Tom Rosenstiel is director of the Project for Excellence in Journalism, a research organization that evaluates the performance of the press, and vice chairman of the Committee of Concerned Journalists, an initiative engaged in conducting a national conversation among journalists about standards and values.
The news about the news of late has sounded dire.
Newspapers such as the Boston Globe and Star Tribune of Minneapolis have lost half their value in the past few years, according to their own accountants. Network news has lost audience for a quarter century and continues to do so. And when major news companies such as the Tribune Co. and Knight Ridder are put up for sale, the potential buyers are scant.
The reasons are myriad and complex, but technology, economics and culture are the key ones. All who want to can now be their own journalist, their own editor or their own advertiser. Trust in journalists to play that role professionally continues to decline. And consumers have many more choices for how to spend their time -- be it on news, game playing or social networking.
Sign Up and Save
Get six months of free digital access to The News & Observer
So the question becomes inevitable: Is this the end of news? Or at least of professional journalism?
From the perspective of someone who studies the news business, worked in it and now also consults in newsrooms, the answer is no. But for journalism to survive -- and I believe it will in some form -- it must change dramatically.
Three changes in particular are worth noting.
The first is that journalists will no longer be gatekeepers. The gatekeeper metaphor was the dominant one for understanding the role of the press for most of the past 300 years. Journalists were the ones gathering the news. They decided what was important and what wasn't. And if they did their job with skill and professionalism, they also did what they could to decide what was true and what wasn't.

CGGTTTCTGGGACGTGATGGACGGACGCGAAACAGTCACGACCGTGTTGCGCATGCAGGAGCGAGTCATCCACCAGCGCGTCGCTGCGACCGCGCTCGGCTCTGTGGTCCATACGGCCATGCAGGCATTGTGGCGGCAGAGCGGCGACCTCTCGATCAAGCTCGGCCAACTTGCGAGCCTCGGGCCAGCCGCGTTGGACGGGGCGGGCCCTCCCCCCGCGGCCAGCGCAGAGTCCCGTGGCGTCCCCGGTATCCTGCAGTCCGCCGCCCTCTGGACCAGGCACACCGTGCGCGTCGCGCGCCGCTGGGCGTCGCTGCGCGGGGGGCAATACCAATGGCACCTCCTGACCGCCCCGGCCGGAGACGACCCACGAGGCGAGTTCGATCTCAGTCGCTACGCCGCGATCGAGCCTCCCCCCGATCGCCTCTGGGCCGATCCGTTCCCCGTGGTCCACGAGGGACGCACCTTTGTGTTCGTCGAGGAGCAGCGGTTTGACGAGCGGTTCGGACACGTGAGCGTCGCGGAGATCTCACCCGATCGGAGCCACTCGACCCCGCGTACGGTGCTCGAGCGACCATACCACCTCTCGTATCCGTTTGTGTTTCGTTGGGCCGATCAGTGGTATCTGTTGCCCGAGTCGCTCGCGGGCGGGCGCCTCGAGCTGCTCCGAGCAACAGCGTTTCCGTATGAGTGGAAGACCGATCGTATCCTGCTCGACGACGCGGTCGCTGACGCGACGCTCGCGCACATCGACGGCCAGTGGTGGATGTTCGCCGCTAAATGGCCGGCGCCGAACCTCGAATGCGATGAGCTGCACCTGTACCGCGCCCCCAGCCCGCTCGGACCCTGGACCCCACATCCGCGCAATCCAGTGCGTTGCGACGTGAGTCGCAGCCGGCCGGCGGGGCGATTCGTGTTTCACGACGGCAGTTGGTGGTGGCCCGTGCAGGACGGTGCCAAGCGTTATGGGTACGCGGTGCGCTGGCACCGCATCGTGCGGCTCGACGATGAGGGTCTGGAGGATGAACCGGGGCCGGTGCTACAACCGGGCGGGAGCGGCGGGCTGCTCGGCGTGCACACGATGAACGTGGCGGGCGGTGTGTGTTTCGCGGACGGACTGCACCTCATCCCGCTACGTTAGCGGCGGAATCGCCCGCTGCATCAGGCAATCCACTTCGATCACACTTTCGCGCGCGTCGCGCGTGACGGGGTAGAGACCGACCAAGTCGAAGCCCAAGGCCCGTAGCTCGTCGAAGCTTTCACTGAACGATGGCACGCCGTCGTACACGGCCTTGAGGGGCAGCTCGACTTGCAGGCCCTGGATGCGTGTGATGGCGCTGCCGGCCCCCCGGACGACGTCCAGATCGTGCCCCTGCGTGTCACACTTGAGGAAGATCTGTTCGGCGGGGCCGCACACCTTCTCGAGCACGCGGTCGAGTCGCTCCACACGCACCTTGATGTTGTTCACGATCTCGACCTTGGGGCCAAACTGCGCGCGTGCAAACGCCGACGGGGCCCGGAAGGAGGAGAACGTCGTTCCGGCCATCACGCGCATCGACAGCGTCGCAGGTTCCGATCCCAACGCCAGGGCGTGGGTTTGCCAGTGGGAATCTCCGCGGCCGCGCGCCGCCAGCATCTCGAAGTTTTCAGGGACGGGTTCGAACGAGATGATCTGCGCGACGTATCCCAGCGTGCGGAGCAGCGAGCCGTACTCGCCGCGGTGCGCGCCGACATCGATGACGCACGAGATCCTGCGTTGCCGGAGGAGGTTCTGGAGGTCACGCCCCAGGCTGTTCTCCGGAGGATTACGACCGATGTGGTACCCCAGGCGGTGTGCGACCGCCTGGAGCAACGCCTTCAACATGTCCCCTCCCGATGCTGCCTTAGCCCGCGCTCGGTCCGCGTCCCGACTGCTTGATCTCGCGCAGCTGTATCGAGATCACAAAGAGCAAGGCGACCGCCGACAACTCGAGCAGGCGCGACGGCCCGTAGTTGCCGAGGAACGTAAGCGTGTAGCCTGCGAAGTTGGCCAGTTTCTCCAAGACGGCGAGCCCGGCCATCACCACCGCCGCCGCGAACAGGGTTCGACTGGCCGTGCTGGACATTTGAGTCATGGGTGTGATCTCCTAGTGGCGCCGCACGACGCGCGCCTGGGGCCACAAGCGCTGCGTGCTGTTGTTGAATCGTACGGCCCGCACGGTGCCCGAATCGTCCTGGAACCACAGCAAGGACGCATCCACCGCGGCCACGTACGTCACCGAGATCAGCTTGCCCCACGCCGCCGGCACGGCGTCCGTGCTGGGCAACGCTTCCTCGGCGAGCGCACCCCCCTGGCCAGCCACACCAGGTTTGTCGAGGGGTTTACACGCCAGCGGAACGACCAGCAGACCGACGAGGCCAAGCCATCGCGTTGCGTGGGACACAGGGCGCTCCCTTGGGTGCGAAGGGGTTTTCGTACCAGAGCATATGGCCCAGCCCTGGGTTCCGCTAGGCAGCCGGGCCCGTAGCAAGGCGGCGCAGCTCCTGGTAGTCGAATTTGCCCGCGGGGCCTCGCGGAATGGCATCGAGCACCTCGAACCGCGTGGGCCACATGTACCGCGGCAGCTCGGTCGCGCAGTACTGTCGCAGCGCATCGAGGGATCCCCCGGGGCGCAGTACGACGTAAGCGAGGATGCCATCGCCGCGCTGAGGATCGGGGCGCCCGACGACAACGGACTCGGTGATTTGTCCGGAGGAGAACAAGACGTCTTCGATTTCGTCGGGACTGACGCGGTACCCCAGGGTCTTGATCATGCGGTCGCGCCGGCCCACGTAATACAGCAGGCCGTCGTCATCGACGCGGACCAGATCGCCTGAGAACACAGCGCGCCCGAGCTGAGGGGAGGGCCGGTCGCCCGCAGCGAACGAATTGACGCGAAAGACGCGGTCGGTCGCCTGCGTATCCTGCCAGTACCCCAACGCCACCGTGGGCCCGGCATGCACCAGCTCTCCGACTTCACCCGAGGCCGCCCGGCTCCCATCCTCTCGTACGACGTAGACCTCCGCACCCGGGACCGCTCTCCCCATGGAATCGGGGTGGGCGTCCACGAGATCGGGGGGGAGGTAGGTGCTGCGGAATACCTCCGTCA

They passed on their best judgment about truth and significance to the public. They stood by the gate and determined, in other words, what the people would know.
That metaphor no longer works. People can increasingly find out what they want from many sources. Journalism is no longer a prepared lecture. It is more of an open mike dialogue. So what is the role of journalists?
They will still be watchdogs. Blogging and social networking will still not replace the skilled investigative reporting that takes time, money, sourcing, refined skills and institutional leverage to perform consistently.
But the bulk of what journalists do must be reimagined, or replaced by new metaphors. The two that I find most descriptive are that journalists as "sense makers" and "forum leaders."
The journalists of the 21st century will help citizens make sense and derive meaning from all the other information they are processing from many sources. And they must structure forums for people to consider and debate issues. Letters to the editor are not enough.
The second major change is related, but worth more deeply understanding. Citizens are becoming their own editors. When we search the Internet -- or Google something, in the newest verb on the planet -- we are no longer passive consumers of news. We are now searching out an answer to our specific question. We are not reading stories. We are hunting through them for our answer. We are scanning and moving on. We are on-demand consumers, looking for what we want, when we want it. That means the journalist's job is now to help citizens in their quest, to empower and enable them, not be threatened by the fact that journalists are no longer in control.
The third major change may be the most difficult of all for journalists. We are fond of thinking that journalism is storytelling. Read my wonderful narrative. Aren't I good? Telling stories was how we imagined we could convey the world to our readers.
Journalism in the 21st century is more than narrative. We must provide people with documents, backgrounders, timelines, slide shows, raw video, archives and forms of information still yet to be invented. A traditional newspaper story can have six elements: a narrative, a headline, a picture, a graphic, perhaps a sidebar, and maybe a highlight quote. By my latest count, online coverage of an event could contain 46 different elements. But narrative storytelling is still only two of them -- the main story and sidebars.
This all may seem threatening to traditionalists. But if we remember that the purpose of journalism is to make information more transparent so that people can be self-governing, none of this really changes our fundamental role. It changes only how journalists fulfill it. And I daresay, it enriches it.
Is this the end of news? No, it is yet another turn in a journey toward a more informed public that began with cave drawings, was propelled by the printing press and continues to evolve.